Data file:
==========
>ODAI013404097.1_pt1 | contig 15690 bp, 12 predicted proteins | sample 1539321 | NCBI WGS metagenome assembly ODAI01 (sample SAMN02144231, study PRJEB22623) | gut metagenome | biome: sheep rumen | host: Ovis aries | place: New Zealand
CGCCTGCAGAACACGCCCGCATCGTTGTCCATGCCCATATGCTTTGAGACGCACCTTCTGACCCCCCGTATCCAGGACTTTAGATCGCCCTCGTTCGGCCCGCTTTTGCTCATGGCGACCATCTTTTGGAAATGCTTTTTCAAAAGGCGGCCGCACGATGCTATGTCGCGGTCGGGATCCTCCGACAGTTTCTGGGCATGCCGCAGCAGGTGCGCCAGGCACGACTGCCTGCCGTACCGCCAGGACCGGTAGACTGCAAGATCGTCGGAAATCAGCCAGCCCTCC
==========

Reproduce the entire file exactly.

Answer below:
>ODAI013404097.1_pt1 | contig 15690 bp, 12 predicted proteins | sample 1539321 | NCBI WGS metagenome assembly ODAI01 (sample SAMN02144231, study PRJEB22623) | gut metagenome | biome: sheep rumen | host: Ovis aries | place: New Zealand
CGCCTGCAGAACACGCCCGCATCGTTGTCCATGCCCATATGCTTTGAGACGCACCTTCTGACCCCCCGTATCCAGGACTTTAGATCGCCCTCGTTCGGCCCGCTTTTGCTCATGGCGACCATCTTTTGGAAATGCTTTTTCAAAAGGCGGCCGCACGATGCTATGTCGCGGTCGGGATCCTCCGACAGTTTCTGGGCATGCCGCAGCAGGTGCGCCAGGCACGACTGCCTGCCGTACCGCCAGGACCGGTAGACTGCAAGATCGTCGGAAATCAGCCAGCCCTCC